Rack Codes & StandardsRack Repair & Reconfiguration

Building Codes And Rack Repair: What You Need To Know

The majority of jurisdictions in the U.S. have adopted the International Code Council’s International Building Code (IBC) as their base code standard governing the safe design and construction of building structures. The IBC references RMI’s ANSI MH16.1: Specification for the Design, Testing and Utilization of Industrial Steel Storage Racks in section 2209.1, as the standard for safe design and installation of steel storage racks. The same municipalities may also require official review and permitting of pallet rack installations. Therefore, when damage to a pallet rack occurs, a review of the repair work may be required by local officials prior to performing the work.

Why? One reason is that building codes and standards evolve and improve over time, which means a rack system installed several years ago may not comply with current standards. Additionally, because of the long lifecycle of rack systems, they may be moved, reconfigured, repurposed, or changed in a manner that deviates from the original design and installation calculations. Further, the rack may have been separated from the original engineering documentation and drawings, which must be re-created, potentially adding time to the repair process and necessitating a new official review.

To ensure the safest repair, it is critical to engage a qualified, professional rack engineer to supervise and direct the assessment of the system’s condition, as well as, design and oversee the ultimate repair or replacement. The engineer can also help to determine if the repair requires an official review and new permit. In general, if the original engineering documentation is available and the system has not been relocated or reconfigured, the supervising engineer may decide to assess the system’s repair based on original design guidelines and building code standards. If the original engineering documentation is not available, or the system has been moved or relocated, best practice is to evaluate and permit the system to current building code standards.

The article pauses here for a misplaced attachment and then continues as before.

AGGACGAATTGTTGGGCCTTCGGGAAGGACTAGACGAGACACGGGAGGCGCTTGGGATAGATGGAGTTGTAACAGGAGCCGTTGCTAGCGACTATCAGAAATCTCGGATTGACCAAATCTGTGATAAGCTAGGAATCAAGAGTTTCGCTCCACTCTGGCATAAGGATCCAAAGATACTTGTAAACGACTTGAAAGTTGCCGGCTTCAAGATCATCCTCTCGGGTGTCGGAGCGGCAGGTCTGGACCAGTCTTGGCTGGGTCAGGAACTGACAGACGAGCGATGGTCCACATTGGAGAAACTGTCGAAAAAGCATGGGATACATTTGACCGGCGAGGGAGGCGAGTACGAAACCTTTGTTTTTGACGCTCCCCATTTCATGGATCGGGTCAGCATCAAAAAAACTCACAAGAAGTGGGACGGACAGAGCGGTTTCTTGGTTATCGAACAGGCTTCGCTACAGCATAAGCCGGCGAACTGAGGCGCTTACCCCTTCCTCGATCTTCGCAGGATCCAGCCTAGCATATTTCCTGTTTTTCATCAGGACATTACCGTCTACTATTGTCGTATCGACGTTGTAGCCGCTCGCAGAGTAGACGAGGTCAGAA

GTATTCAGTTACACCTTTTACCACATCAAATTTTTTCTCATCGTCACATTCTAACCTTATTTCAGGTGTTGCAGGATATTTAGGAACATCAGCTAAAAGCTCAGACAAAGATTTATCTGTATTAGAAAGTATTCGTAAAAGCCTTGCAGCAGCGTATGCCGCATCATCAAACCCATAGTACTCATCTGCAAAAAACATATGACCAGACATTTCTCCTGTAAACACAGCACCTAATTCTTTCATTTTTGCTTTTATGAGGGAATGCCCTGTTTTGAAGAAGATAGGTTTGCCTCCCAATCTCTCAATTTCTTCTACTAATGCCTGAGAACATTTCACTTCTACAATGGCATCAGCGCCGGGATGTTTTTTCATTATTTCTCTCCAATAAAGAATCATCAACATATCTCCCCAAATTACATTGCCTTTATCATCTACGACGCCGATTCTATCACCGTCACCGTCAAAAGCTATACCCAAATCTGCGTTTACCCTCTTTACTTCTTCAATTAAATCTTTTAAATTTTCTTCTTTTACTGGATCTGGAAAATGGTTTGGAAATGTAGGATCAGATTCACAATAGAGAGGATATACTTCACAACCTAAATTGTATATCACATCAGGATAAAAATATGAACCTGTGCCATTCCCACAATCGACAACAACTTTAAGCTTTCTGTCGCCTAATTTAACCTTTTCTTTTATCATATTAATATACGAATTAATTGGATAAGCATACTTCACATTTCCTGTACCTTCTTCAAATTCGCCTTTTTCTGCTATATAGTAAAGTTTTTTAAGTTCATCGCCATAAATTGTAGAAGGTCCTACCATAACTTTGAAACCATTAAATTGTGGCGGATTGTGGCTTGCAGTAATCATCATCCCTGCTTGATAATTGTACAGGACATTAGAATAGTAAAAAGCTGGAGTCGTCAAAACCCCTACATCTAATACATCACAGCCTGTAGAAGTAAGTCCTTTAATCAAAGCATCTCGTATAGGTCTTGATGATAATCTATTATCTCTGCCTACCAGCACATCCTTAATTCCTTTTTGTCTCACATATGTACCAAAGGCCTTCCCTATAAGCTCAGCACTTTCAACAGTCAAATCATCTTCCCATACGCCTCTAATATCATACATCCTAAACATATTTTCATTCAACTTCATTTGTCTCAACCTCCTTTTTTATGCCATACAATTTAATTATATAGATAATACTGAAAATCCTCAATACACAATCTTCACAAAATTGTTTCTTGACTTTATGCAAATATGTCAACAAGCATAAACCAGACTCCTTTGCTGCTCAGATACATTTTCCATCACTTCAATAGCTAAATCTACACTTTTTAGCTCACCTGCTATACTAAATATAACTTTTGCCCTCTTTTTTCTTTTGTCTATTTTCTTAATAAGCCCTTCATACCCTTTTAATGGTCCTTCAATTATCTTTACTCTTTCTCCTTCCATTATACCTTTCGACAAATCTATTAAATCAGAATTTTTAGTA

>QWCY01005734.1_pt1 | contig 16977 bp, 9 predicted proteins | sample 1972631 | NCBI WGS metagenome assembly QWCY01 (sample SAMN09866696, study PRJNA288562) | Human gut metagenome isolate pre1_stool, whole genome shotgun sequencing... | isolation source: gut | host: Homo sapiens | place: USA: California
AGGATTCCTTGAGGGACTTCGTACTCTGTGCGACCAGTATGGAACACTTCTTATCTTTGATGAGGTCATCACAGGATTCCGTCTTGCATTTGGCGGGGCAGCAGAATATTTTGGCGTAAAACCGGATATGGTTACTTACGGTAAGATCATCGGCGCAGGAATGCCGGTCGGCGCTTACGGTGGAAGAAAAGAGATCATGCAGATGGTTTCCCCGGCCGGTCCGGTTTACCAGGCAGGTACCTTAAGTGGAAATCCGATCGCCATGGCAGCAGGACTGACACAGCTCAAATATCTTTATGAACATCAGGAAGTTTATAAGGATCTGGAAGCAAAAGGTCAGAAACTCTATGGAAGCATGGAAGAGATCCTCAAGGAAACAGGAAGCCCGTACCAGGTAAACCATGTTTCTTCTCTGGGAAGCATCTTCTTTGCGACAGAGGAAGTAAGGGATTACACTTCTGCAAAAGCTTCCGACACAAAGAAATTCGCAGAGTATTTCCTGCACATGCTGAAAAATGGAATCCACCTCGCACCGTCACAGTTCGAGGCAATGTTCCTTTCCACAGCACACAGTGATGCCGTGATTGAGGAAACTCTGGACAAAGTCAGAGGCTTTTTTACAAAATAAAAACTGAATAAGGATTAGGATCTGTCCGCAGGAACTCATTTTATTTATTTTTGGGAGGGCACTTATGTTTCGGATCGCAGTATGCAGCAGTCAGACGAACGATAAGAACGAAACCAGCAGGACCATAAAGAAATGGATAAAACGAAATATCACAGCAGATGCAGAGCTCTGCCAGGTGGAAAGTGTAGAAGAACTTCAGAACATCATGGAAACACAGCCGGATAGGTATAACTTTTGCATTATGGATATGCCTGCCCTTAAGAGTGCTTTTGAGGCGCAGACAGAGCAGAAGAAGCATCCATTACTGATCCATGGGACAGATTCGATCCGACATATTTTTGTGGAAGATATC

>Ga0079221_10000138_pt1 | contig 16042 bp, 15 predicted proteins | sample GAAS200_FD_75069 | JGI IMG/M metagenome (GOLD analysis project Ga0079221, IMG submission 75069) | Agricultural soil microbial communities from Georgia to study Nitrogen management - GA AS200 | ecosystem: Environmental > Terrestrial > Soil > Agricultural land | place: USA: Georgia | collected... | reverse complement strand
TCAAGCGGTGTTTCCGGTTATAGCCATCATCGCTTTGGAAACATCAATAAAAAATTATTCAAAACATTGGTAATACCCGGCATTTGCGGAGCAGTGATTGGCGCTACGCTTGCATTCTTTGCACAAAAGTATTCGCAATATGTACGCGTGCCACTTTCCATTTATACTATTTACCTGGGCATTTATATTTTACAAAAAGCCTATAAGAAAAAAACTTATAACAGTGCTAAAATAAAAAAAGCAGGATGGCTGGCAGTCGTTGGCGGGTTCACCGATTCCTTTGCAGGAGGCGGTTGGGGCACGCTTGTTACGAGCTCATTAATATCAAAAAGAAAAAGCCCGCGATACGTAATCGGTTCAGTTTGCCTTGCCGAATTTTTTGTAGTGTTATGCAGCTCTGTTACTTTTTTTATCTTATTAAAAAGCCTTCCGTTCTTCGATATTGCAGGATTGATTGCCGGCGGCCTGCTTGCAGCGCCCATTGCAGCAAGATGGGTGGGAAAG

As outlined in RMI’s “Guideline for the Assessment and Repair or Replacement of Damaged Rack – Version 2,” section 6.2.1, on projects that have original engineering drawings and documentation available, the engineer must first validate that the rack is in the original location, as specified by the documents, and that it has not been reconfigured. Per the guideline:

  • If there is no change to the rack system from original drawings, the supervising engineer can review all documented instances of damage and develop appropriate repair solutions. New review by a local permitting authority is likely not to be needed (although it is advisable to verify that with the corresponding jurisdiction).
  • If stamped and sealed calculations are not available from the original project, the system may need to be evaluated under current standard and Building Code requirements (as required by law), new stamped and sealed calculations may need to be created, and the project may require review and permitting by the local jurisdiction.
  • If the rack configuration has changed, but documentation has not been updated and the system remains in its original facility, the supervising engineer could calculate the capacity of the system based upon the original codes that were in effect when the system was installed. This documentation is also not likely to require an official review and new permitting.

For repairs on rack without documentation and original calculations, the supervising engineer must develop an assessment process for review of the entire system prior to determining any repair solutions. Key details include: the identity of the original rack manufacturer; the number of affected parts; the type of rack construction; the sizes of damaged components; material properties; gauges; spacing; elevations; loads; anchoring; and slab. Best practice is to submit the drawings for review and permitting by the local building authority.

Want more information about rack repair? Download RMI’s Guideline for the Assessment and Repair or Replacement of Damaged Rack – Version 2.